Nov 28, 2005 -


Upcoming Event

Iraq: Looking Ahead To A Watershed Year

Monday, November 28 -
The Brookings Institution
Falk Auditorium

1775 Massachusetts Ave., NW
Washington, DC

The course of the struggle for Iraq seems likely to be determined by a number of events in the months ahead. In December, Iraqis will elect a government that will rule the country for the next four years. In parallel to the political process, the Bush Administration hopes that 2006 will see new Iraqi security forces reach critical mass, perhaps allowing for a reduction in the number of U.S. troops in Iraq. To analyze these developments and the prospects for the months ahead, the Saban Center for Middle East Policy at the Brookings convened a policy luncheon with the Saban Center Director of Research, Kenneth Pollack. The author of a definitive work on Arab military performance, Pollack had recently returned from a trip to northern Iraq.

Pollack expressed a fundamental concern that developments in Iraq make an outbreak of civil war increasingly likely. The security vacuum created in the wake of the United States’ overthrow of Saddam’s regime in April 2003 has had two major consequences. First, it has allowed the insurgency to develop. Second, it set a stage for a failed state, which Pollack argues is the greater of the two problems. The combination of these two elements is severely hindering progress in Iraq and underlies every other problem in the country. This suggests that the situation in Iraq cannot be improved by military means alone. A comprehensive political, military, and economic strategy is required for Iraq. The problem, Pollack argued, is that security is a precondition for all the other processes to take place. The foremost concern of the Iraqi people is security and basic needs such as employment, electricity, and clean water.

There are several components to the security issue in Iraq and here, argued Pollack, the United States has its priorities wrong. One these components is battling the insurgency. However, Pollack feels that the U.S. military is investing too many resources in fighting the insurgency. He argued that such an approach is problematic because it diverts resources and personnel away from addressing the causes of a failed state. The current U.S. policy and media coverage have tended to focus on the insurgency and to describe the manifestation of the failed state in terms of the insurgency. However, Pollack feels that the second component, training up the new Iraqi forces, should be the first priority and not, as it is now, the second. He argued that while many high ranking U.S. military commanders recognize that fighting the insurgency should come second to training Iraqi forces the priorities are often reversed in practice.

Pollack characterized the war in Iraq as a “patchwork” war. Decentralization of command and control has gone to extremes. Every division and brigade commander fights his own war differently. While some commanders understand the insurgency very well and are implementing a traditional counterinsurgency strategy, others have failed to correctly identify the nature of the war and are therefore mistakenly pursuing a conventional military approach. For example, they conduct large-scale offensive sweep operations, which are counterproductive. There are not enough Special Operations Forces (SOF), which are designed for counterinsurgency and for training indigenous forces, deployed in Iraq. The SOF that are in Iraq are often misused, such as by being assigned to perform reconnaissance for the large sweep operations. Moreover, there is little institutionalized effort to disseminate lessons learned. Knowledge is lost during handovers as new units come in and lose the benefit of the experience and learning of the units that are being replaced.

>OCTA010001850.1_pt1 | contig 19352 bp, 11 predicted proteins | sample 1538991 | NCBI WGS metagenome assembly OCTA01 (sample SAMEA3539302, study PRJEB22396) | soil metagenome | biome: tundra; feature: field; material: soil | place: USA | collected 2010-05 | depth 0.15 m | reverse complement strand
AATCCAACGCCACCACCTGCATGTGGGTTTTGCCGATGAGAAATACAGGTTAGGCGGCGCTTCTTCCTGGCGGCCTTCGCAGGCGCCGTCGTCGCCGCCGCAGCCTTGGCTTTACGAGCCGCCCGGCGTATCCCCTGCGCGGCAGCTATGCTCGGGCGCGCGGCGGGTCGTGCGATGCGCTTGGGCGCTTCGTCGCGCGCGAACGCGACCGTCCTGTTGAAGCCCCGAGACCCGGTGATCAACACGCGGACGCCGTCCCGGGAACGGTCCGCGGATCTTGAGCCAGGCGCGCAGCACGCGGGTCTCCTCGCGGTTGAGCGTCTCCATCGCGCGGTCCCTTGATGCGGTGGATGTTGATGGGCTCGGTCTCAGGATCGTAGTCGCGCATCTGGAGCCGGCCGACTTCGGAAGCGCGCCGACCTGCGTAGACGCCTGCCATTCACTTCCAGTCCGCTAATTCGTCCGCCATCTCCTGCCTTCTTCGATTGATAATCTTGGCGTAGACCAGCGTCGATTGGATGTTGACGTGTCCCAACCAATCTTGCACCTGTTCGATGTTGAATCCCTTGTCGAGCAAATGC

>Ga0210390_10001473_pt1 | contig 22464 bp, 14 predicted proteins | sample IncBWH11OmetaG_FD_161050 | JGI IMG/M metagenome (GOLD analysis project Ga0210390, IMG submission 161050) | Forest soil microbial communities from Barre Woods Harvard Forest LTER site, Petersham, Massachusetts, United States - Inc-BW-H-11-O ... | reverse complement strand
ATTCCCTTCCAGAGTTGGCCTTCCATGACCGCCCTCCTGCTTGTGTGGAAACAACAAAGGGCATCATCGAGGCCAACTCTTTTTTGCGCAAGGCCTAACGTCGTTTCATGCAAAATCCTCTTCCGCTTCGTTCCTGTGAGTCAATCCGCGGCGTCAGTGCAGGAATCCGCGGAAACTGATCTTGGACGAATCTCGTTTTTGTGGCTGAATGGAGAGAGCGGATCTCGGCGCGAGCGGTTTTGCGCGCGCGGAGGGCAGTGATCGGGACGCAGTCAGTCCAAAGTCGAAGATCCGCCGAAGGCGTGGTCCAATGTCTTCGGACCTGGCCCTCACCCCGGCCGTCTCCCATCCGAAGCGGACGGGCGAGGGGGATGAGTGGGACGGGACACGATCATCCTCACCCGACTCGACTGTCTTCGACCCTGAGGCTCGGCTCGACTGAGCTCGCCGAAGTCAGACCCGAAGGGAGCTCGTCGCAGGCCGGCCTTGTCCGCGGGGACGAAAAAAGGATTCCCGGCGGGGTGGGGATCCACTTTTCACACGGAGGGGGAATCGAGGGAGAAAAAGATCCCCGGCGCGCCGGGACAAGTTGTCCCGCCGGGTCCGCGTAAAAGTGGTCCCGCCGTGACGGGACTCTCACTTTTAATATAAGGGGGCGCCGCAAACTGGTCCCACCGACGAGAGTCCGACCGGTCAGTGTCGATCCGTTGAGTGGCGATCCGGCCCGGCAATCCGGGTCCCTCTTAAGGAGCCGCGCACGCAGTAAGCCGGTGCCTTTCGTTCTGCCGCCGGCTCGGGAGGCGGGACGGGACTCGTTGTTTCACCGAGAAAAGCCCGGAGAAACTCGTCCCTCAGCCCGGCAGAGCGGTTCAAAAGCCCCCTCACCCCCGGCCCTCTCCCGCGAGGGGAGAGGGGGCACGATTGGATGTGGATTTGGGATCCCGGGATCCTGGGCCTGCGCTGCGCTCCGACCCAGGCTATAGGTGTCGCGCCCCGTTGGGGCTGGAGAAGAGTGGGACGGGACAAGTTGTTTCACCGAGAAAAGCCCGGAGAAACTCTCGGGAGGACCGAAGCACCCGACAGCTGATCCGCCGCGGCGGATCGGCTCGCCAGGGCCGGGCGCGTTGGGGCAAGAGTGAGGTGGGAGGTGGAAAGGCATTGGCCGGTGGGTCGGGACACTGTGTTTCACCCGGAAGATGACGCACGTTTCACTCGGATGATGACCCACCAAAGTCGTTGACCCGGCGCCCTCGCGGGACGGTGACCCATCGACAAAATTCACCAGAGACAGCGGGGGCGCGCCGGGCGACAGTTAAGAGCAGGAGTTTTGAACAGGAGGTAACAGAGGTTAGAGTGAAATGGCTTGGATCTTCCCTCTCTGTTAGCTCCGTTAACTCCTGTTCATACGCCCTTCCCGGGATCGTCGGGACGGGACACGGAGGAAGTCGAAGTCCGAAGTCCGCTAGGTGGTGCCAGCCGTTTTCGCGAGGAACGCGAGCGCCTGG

Misleading metrics have also been adopted, Pollack argued. The practice of detainee counts in Iraq has come to replace the body count used in Vietnam, which he felt was another indication that the U.S. military leadership did not have a handle on how best to win this war. Overall, Pollack found a lack of serious determination to win the war at all costs. Unlike the Second World War, where all capabilities were geared towards winning the conflict, a similar sense of purpose is often lacking in Iraq. For example, incompetent US commanders are not punished for their failings. The failure of some commanders to advance security is overlooked because of the application of flawed metrics such as the detainee count. The underlying problem, according to Pollack, is that some many senior officers are not interested in counterinsurgency and consider such operations an aberration from what the U.S. military is “supposed” so do. The converse is that good commanders are not left in place. Once an outstanding commander has completed his tour, he leaves Iraq with the rest of his brigade or division. Instead, Pollack suggested, the U.S. military should keep competent commanders in place and reward them in their military careers.